Autism, parenting, and feeling judged

I saw a woman at the gym today that I *really* wanted to avoid.

I used to see her a lot when Matthew was small. It seemed she was always there when he was bolting away from me at the grocery store, the swimming pool, the park. She watched me as I tackled Matthew before he wandered into the street, and while I tried defuse big bad meltdown. She was always sitting right behind us in church while Matthew flapped and tapped and giggled. Her pale blue eyes followed us everywhere and her frown was constant.

I wove my way around the exercise bikes and ducked behind the magazine rack to avoid the woman, and then ran smack into her in front of the drinking fountain. She was wearing that frown that I remembered well, and her eyes bored into me in such a way that I couldn’t pretend to avert her gaze.

“You look familiar,” she said, cocking her head. No kidding I look familiar. “Did our kids go to school together or something?”

“Maybe,” I countered innocently, “I think we may have seen each other at the pool.”

“Of course!” she said smiling, her frown softening ever so slightly.  “You had that adorable boy. I remember he had…issues.”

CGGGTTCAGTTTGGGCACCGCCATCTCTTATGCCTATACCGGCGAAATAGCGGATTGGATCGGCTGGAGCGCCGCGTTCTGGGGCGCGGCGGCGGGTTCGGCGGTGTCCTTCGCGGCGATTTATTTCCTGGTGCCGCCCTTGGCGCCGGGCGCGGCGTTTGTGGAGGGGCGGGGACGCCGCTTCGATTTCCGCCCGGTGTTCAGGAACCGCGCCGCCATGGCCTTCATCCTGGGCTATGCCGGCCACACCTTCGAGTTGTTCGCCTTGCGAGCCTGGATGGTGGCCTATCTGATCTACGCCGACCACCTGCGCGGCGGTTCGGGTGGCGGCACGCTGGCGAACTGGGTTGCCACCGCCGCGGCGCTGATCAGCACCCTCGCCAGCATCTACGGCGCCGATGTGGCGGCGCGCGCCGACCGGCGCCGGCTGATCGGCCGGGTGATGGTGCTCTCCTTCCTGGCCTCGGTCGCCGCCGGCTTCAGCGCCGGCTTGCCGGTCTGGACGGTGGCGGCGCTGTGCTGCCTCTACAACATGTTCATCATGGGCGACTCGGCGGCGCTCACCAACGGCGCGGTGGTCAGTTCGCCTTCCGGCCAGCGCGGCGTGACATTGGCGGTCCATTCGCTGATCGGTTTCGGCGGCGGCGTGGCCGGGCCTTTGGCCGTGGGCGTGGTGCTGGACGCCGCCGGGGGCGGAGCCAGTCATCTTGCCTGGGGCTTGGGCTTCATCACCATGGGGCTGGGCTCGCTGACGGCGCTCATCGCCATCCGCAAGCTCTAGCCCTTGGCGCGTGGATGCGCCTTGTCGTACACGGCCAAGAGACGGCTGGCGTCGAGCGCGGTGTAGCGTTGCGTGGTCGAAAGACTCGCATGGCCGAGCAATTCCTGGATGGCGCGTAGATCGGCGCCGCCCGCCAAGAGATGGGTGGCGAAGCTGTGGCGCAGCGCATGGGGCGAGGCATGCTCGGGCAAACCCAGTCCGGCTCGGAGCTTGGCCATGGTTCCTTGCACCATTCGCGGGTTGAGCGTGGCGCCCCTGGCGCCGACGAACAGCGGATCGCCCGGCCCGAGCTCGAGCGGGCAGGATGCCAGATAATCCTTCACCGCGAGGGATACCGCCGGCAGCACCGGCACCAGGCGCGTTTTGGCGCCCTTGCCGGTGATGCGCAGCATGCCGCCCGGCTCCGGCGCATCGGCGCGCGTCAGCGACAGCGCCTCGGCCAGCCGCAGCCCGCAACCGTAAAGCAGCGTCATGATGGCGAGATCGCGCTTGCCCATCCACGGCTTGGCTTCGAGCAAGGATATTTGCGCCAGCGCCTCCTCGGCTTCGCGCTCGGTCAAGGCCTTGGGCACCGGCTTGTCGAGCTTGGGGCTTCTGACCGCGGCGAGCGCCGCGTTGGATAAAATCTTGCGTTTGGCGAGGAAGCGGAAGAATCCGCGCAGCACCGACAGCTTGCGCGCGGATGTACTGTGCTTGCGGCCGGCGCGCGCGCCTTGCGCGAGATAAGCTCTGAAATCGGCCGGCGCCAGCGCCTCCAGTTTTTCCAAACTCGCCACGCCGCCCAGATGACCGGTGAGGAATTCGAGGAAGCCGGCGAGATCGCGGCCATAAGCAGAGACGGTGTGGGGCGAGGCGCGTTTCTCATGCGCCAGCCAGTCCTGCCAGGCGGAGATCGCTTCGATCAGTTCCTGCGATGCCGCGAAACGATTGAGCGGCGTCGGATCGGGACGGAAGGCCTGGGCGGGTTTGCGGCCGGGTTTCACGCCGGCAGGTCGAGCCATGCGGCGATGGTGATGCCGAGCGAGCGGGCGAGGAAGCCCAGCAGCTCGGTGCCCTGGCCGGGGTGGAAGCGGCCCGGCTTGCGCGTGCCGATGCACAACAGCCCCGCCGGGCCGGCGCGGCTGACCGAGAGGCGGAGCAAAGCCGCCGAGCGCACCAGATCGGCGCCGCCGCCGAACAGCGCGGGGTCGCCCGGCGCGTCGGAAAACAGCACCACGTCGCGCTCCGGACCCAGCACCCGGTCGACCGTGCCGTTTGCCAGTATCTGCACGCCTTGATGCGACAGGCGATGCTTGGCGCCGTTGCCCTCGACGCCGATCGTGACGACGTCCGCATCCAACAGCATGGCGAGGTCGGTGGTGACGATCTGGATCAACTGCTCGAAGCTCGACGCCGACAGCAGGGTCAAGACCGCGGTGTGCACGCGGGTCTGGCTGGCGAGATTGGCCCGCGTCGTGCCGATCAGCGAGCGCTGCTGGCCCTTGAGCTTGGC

I told her that Matthew had autism, that some years had been better than others, but that Matthew was 26 now and doing so well.

“I’ll never forget the day he climbed to the top of the batting cage during a little league game,” she said, shuddering, ” he was teetering around and you climbed up like it was nothing and carried him down.”

We burst out laughing and went on to talk about how her children were doing, the ones I never got to know because I was so sure their mother was evil. What a waste! Here was this really nice and compassionate woman who I assumed was judging me when in reality she was just curious. And concerned. Even now when she was laughing with me she was frowning. She was a frowner, not a judger!

As we parted ways, I thought about all of the other people over the years that I had judged–and avoided– because I assumed they were judging me.

So the next time you think some one is judging you, take a step back. They might just be admiring you.

***

READ Laura’s awesome book A REGULAR GUY: GROWING UP WITH AUTISM

Follow her autism blog at SFGATE.

 

 

 

 

 

 

About the author

Laura Shumaker is a nationally recognized writer, autism and disabilities advocate. Her essays have appeared in many places, including the New York Times, CNN, NPR, and in a popular autism and disabilities blog for The San Francisco Chronicle. She’s the mother of three terrific sons, and her oldest son, Matthew, is the subject of her book A Regular Guy: Growing Up with Autism.

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